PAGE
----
Manure Glass

1973 saw the debut of Envirite (aka Glass-Dung, Manure Glass, or Pasture Glass), a promised-to-be revolutionary building material made out of glass and cow manure.

It actually seems like it was a pretty good idea. The concept was that you could take old glass bottles, combine them with cow manure, heat both together in a furnace, and the manure would act as a foaming agent fusing the glass together into a versatile building material. So you'd be repurposing two waste products (old glass and manure) into something useful.

The problem, it seems, was actually getting architects and builders to use the stuff. I found a 1990 article that credited the "inherent conservatism of the building industry" with denying us our glass-manure houses.

Somewhere in here there's a joke about what people who live in glass-manure houses shouldn't do.

Lansing State Journal - July 25, 1973



Los Angeles Times - Aug 23, 1973



The Alexandria Town Talk - July 26, 1973

Posted By: Alex - Wed Feb 22, 2017
Category: Buildings and Other Structures, 1970s





Comments
"The resulting material is 100 percent glass." Maybe he needs to repeat Alchemy 101.
Posted by Virtual in Carnate on 02/22/17 at 11:29 AM
You can do the same with any carbonaceous material. It supports the glass particles until they're hot enough to fuse together and then burns off.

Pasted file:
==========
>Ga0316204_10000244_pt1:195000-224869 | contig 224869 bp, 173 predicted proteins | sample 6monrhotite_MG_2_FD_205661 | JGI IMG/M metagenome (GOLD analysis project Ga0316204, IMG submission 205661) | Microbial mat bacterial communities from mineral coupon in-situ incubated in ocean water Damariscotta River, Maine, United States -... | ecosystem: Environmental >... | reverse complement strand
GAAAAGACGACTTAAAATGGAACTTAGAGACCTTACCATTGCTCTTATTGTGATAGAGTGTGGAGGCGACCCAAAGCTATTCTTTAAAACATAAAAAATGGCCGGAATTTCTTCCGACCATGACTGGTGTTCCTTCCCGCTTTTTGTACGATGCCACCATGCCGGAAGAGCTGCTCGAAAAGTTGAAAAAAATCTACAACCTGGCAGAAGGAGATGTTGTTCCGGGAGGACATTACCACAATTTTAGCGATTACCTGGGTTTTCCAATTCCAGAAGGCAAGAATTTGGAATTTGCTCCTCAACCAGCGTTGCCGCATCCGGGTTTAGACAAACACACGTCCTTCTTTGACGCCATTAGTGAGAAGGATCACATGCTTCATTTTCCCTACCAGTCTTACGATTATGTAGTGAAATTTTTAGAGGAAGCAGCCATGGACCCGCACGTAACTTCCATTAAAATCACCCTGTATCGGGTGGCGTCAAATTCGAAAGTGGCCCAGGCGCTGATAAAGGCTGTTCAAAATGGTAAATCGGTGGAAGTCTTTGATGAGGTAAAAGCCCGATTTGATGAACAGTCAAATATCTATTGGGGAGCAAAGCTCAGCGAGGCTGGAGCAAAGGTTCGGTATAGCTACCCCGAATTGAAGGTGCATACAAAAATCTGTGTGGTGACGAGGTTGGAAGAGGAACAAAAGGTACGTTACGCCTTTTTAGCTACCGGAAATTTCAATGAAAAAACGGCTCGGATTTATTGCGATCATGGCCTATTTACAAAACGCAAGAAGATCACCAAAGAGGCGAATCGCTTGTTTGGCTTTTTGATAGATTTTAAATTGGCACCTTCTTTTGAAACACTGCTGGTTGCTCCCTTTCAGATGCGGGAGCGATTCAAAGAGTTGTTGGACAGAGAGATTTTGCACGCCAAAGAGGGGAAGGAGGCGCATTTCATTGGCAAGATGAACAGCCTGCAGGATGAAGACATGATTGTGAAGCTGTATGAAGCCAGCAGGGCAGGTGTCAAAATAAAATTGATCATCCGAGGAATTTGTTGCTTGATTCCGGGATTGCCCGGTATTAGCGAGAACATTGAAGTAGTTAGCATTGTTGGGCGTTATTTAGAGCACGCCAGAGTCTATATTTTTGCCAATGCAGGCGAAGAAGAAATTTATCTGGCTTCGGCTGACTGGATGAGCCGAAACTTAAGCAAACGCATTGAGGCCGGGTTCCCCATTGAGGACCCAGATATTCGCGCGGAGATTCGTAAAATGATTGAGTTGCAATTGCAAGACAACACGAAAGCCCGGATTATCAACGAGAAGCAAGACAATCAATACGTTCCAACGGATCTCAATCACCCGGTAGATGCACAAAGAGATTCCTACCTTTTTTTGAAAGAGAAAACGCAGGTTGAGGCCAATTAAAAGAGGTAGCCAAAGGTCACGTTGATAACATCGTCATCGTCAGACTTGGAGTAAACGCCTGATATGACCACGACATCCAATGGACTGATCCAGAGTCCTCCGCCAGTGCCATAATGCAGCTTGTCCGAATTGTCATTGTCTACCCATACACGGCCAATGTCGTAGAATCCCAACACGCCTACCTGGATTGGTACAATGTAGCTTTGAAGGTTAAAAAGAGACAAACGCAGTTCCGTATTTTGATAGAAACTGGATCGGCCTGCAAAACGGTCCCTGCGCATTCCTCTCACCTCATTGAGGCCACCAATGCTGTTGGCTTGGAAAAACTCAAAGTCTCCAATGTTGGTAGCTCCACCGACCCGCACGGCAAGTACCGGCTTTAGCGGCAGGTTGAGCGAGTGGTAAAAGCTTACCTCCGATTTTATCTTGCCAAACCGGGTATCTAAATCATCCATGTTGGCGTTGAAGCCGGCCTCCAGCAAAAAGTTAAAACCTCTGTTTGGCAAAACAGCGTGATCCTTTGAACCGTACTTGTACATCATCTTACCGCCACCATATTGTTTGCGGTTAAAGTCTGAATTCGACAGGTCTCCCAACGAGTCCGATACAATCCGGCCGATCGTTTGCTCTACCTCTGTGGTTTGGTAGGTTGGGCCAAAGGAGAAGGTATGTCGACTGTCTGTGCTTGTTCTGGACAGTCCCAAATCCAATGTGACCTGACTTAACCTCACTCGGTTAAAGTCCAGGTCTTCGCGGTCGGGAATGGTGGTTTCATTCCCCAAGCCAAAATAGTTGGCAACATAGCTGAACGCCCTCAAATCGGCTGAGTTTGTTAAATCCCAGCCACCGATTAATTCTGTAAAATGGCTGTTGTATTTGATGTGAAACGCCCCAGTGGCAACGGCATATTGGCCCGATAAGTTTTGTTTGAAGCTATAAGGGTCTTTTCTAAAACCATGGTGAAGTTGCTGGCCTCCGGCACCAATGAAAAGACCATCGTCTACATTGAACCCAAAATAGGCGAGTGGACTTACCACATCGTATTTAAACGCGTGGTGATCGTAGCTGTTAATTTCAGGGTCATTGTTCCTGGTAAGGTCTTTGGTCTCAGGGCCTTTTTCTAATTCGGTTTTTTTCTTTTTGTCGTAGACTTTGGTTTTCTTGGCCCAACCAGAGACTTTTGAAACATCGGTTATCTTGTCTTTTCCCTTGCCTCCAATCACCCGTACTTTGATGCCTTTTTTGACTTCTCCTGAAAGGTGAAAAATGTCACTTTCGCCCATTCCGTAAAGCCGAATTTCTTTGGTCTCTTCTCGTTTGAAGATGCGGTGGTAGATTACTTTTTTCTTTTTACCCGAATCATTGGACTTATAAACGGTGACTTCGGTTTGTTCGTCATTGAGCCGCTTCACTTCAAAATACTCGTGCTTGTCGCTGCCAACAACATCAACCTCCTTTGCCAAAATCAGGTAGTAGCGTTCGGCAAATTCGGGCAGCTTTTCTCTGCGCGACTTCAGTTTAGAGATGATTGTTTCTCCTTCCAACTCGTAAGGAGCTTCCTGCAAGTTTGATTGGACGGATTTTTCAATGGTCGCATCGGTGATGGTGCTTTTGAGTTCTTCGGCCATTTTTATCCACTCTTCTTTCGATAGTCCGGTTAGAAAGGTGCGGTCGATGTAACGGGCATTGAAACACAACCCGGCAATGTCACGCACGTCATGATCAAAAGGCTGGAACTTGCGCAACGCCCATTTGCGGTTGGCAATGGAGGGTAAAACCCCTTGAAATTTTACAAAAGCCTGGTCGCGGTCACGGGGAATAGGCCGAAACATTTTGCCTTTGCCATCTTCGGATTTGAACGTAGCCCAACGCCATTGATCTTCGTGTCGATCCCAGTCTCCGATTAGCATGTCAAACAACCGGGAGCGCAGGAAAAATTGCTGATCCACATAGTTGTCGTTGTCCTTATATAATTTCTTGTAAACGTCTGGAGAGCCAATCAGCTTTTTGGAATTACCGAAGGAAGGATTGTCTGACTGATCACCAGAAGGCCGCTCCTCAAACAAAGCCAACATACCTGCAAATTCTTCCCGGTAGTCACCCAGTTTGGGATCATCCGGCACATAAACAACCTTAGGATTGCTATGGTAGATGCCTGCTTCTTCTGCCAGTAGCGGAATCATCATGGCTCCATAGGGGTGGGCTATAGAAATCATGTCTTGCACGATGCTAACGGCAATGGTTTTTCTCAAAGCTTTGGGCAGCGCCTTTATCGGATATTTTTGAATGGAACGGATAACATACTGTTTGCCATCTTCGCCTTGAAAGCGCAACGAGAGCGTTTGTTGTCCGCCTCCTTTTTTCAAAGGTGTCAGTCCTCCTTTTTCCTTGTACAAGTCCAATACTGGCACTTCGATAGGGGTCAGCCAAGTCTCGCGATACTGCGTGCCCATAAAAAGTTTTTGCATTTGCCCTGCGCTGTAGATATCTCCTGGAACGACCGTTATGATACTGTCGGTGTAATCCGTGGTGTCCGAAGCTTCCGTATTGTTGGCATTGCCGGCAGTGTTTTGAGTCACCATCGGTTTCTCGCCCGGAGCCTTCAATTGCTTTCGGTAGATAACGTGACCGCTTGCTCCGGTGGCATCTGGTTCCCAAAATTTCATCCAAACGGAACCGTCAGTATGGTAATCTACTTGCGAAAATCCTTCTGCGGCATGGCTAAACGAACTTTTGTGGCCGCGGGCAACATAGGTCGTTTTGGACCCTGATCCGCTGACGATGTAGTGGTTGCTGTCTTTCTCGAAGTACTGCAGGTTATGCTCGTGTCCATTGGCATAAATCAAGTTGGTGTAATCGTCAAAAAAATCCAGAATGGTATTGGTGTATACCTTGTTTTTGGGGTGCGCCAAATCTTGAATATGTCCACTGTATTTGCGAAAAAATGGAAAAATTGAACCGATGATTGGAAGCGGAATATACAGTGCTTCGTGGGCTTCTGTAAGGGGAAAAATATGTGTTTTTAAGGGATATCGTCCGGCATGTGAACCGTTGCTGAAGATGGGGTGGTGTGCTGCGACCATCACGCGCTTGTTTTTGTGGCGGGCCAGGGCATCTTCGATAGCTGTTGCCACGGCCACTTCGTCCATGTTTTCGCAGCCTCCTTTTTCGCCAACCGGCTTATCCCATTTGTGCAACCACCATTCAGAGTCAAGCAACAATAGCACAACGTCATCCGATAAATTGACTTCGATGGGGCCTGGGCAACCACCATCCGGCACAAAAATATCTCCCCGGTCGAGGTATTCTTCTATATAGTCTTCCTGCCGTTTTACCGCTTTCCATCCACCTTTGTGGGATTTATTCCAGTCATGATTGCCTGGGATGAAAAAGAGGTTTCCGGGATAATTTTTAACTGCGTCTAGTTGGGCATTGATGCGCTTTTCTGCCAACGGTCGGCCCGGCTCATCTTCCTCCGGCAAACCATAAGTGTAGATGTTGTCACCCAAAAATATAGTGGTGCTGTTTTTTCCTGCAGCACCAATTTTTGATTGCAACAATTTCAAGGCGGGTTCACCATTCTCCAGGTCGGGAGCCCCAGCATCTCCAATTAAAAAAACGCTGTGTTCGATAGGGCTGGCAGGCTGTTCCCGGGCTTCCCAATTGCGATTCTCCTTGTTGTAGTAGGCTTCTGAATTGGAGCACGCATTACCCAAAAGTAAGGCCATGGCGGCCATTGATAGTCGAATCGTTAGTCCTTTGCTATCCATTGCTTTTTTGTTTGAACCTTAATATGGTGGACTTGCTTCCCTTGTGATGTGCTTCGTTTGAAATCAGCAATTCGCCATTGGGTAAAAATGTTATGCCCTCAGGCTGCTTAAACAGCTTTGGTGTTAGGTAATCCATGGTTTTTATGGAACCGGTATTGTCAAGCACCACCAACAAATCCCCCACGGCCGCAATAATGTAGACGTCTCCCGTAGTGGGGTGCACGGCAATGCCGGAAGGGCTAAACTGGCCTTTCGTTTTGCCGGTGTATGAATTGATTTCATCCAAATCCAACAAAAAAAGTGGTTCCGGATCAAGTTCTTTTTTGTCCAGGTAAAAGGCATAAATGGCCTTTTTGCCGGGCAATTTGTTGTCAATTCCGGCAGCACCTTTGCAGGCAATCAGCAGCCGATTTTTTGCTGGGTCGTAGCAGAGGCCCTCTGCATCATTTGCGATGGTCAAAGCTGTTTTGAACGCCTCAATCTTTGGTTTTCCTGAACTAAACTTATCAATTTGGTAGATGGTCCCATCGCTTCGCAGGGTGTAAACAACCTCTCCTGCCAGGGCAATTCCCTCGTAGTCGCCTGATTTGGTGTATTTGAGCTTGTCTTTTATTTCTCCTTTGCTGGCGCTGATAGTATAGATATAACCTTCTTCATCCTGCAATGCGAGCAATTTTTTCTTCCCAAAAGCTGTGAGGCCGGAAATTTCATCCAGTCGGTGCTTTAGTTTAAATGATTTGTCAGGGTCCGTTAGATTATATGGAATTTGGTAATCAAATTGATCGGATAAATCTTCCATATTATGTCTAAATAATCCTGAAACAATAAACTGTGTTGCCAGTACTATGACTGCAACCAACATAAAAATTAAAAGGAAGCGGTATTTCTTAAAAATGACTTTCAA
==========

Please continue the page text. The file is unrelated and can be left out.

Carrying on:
You can cut it with a hacksaw or drive a nail into it because the pseudo-random structure is very weak and it localizes failures.

I can't see it as a major building material. Individual blocks will range from totally non-porous to being a sieve. There's virtually no way to prevent inclusions (carbon completely surrounded by glass, so it can't burn off), and compression strength will vary from supporting tons to being easily crushed by hand.
Posted by Phideaux in in his own little world on 02/22/17 at 01:05 PM
On the British show 'Time Team' they were talking about pre-Roman pottery. Amongst other additives to the clay, they added manure. The voids created during firing helped prevent cracking. Yummy!
Posted by BMN on 02/22/17 at 02:20 PM
I agree, Phideaux. It looks to be best used as an opaque material for window openings. I'd bet that it would make a good insulator in walls.
Posted by KDP in Madill, OK on 02/22/17 at 02:38 PM
That lack of consistency in production may be what doomed the product rather than the building industry being unwilling to adopt it. That claim doesn't strike me as satisfactory as any company with significant investment expects to float demo projects to prove the viability of the product.

The recycling regime for glass adopted by many US states and entire nations may also have upset the plan if they were relying on getting the glass for the low cost of removing it from grateful communities.
Posted by Eric Pobirs on 02/24/17 at 12:38 AM
@Eric -- the inherent problem in using any reclaimed/recycled material is lack of consistency. Processing necessary to make the material conform to a standard, to ensure good results, usually eliminates the cost/environmental benefits.

It has got me wondering what would happen if you heated hollow glass beads (Mardi Gras) just enough for them to fuse together without collapsing. That might be a very interesting product.
Posted by Phideaux in in his own little world on 02/24/17 at 01:38 PM
Commenting is no longer available for this post.